IPCC Fourth Assessment Report: Climate Change 2007
Climate Change 2007: Working Group I: The Physical Science Basis

7.4.5 The Hydroxyl Radical

The hydroxyl radical (OH) is the primary cleansing agent of the lower atmosphere, providing the dominant sink for many greenhouse gases (e.g., CH4, hydrochlorofluorocarbons (HCFCs), hydrofluorocarbons) and pollutants (e.g., CO, non-methane hydrocarbons). Steady-state lifetimes of these trace gases are determined by the morphology of their atmospheric distribution, the kinetics of their reaction with OH and the OH distribution. Local abundance of OH is controlled mainly by local abundances of NOx, CO, CH4 and higher hydrocarbons, ozone, water vapour, as well as the intensity of solar UV radiation at wavelengths shorter than 0.310 µm. New laboratory and field work also shows significant formation of O(1D) from ozone photolysis in the wavelength range between 0.310 µm and 0.350 µm (Matsumi et al., 2002; Hofzumahaus et al., 2004). The primary source of tropospheric OH is a pair of reactions starting with the photodissociation of ozone by solar UV radiation.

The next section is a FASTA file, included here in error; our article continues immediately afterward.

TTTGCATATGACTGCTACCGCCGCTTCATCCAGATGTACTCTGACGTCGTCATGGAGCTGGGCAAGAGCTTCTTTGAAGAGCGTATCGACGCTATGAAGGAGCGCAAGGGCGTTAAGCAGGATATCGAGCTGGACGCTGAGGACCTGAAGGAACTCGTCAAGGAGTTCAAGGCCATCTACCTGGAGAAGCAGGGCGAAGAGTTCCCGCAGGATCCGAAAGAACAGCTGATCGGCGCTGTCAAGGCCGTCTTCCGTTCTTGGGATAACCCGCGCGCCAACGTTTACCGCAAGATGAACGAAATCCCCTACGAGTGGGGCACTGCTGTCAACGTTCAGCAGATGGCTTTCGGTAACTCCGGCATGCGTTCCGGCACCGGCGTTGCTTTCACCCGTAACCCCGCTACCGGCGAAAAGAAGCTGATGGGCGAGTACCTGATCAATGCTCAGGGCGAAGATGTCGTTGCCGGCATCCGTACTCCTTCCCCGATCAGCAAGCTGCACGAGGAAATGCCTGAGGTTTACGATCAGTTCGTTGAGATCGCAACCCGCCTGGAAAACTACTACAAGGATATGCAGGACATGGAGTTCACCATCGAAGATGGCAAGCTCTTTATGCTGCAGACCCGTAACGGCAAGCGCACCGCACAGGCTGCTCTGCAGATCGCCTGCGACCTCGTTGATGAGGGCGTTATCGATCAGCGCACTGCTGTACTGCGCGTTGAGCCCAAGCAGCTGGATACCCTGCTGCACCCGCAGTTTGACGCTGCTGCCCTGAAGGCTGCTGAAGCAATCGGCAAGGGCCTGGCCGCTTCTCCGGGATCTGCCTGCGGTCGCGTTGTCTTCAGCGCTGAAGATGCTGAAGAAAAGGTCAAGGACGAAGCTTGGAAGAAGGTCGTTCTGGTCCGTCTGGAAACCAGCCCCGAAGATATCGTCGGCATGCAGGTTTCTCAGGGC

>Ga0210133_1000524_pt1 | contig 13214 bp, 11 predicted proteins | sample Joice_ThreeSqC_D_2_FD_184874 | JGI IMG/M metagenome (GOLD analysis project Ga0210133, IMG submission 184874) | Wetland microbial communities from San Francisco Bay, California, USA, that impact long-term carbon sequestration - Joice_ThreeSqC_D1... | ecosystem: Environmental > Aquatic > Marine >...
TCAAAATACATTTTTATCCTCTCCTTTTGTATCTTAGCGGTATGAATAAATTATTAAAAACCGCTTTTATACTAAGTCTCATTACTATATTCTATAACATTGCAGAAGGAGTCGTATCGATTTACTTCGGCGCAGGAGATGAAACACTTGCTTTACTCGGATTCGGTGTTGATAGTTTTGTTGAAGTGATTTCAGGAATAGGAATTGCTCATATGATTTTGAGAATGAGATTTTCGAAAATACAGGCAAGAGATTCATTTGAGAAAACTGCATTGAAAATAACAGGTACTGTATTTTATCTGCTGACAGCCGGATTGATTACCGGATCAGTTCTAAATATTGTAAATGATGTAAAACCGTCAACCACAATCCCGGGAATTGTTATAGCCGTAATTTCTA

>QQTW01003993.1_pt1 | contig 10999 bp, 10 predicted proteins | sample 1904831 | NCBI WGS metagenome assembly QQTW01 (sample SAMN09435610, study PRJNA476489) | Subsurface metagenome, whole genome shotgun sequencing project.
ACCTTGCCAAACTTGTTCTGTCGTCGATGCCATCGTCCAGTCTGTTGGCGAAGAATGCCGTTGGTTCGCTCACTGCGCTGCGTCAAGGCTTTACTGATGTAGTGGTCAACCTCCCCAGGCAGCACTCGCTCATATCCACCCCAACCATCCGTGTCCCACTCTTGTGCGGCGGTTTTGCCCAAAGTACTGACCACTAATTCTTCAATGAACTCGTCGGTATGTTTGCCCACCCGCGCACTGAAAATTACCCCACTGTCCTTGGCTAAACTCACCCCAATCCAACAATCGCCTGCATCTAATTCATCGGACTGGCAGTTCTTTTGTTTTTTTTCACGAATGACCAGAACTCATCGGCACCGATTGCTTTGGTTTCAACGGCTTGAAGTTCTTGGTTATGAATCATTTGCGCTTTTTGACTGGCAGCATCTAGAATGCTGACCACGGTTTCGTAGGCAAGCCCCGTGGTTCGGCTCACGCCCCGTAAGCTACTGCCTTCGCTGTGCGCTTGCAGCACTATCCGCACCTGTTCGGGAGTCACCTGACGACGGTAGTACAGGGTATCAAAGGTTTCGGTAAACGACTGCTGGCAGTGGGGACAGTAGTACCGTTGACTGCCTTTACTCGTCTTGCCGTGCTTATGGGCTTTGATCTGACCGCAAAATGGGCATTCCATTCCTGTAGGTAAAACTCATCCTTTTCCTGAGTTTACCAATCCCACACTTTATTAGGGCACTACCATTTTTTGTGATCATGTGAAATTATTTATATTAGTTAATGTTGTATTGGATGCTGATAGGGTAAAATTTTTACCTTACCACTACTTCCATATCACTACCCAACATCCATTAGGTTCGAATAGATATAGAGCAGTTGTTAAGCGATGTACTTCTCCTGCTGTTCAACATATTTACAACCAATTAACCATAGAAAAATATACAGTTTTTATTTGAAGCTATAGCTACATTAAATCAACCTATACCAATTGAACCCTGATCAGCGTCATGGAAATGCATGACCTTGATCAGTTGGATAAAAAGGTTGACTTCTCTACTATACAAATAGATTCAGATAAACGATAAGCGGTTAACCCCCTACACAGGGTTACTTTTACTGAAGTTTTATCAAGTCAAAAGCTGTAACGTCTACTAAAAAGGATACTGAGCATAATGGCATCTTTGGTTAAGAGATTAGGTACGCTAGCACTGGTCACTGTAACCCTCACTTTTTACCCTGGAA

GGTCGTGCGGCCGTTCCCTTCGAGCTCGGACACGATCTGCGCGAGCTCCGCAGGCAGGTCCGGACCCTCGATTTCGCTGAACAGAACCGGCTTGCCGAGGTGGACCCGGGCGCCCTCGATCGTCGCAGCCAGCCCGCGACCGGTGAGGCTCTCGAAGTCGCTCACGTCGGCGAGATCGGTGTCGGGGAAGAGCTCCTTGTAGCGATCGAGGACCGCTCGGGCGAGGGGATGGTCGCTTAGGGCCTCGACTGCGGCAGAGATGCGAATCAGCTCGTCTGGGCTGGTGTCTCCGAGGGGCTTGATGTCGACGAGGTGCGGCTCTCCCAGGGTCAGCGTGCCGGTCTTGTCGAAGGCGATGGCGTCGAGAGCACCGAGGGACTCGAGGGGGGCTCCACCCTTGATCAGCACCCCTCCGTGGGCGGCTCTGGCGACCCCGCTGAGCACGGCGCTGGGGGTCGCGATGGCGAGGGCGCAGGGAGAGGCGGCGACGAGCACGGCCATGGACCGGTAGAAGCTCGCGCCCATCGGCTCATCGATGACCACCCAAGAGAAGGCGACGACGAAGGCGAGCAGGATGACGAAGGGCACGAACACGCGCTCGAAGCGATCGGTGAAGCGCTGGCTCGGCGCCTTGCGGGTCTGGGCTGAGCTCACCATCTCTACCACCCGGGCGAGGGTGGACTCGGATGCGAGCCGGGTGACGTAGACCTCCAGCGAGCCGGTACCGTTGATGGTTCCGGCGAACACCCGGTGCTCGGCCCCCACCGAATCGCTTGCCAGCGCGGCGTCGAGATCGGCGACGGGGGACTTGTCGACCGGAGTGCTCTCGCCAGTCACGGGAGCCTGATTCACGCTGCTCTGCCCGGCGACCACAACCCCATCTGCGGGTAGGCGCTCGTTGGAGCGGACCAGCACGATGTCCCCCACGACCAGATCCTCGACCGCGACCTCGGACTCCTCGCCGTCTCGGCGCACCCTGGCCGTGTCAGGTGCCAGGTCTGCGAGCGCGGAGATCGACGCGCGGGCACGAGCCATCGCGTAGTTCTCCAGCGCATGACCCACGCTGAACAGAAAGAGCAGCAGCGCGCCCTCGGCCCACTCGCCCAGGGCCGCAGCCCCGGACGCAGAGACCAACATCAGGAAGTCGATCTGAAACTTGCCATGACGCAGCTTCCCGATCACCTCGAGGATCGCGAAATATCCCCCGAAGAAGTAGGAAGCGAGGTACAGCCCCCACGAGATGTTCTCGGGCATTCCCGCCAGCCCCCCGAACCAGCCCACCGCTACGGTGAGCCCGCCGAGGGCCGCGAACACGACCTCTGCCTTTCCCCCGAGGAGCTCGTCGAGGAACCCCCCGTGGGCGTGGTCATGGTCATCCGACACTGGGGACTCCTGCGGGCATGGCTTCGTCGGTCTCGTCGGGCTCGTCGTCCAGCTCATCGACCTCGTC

Additionally, in the remote, and in particular upper, troposphere, photodissociation of oxygenated volatile organic chemicals such as peroxides, acetone and other ketones, alcohols, and aldehydes may be the dominant sources of OH radical (e.g., Müller and Brasseur, 1999; Collins et al., 1999; Jaeglé et al., 2001; Tie et al., 2003; Singh et al., 2004). Over continents, measurements in the lower troposphere suggest that processing of unsaturated hydrocarbons or photolysis of carbonyls can also sustain a large pool of radicals (e.g., Handisides et al., 2003; Heard et al., 2004). Furthermore, the net formation of OH by photolysis of nitrous acid (HONO) was found to be the dominant OH radical source in urban atmospheres (e.g., Ren et al., 2003) and in a forest canopy (Kleffmann et al., 2005). The hydroxyl radical reacts with many atmospheric trace gases, in most cases as the first and rate-determining step of a reaction chain that leads to more or less complete oxidation of the compound. These chains often lead to formation of HO2, which then reacts with ozone or NO to recycle back to OH. Tropospheric OH and HO2 are lost through radical-radical reactions leading to the formation of peroxides or with NO2 to form nitric acid (HNO3). Sources and sinks of OH involve most of the fast photochemistry of the troposphere.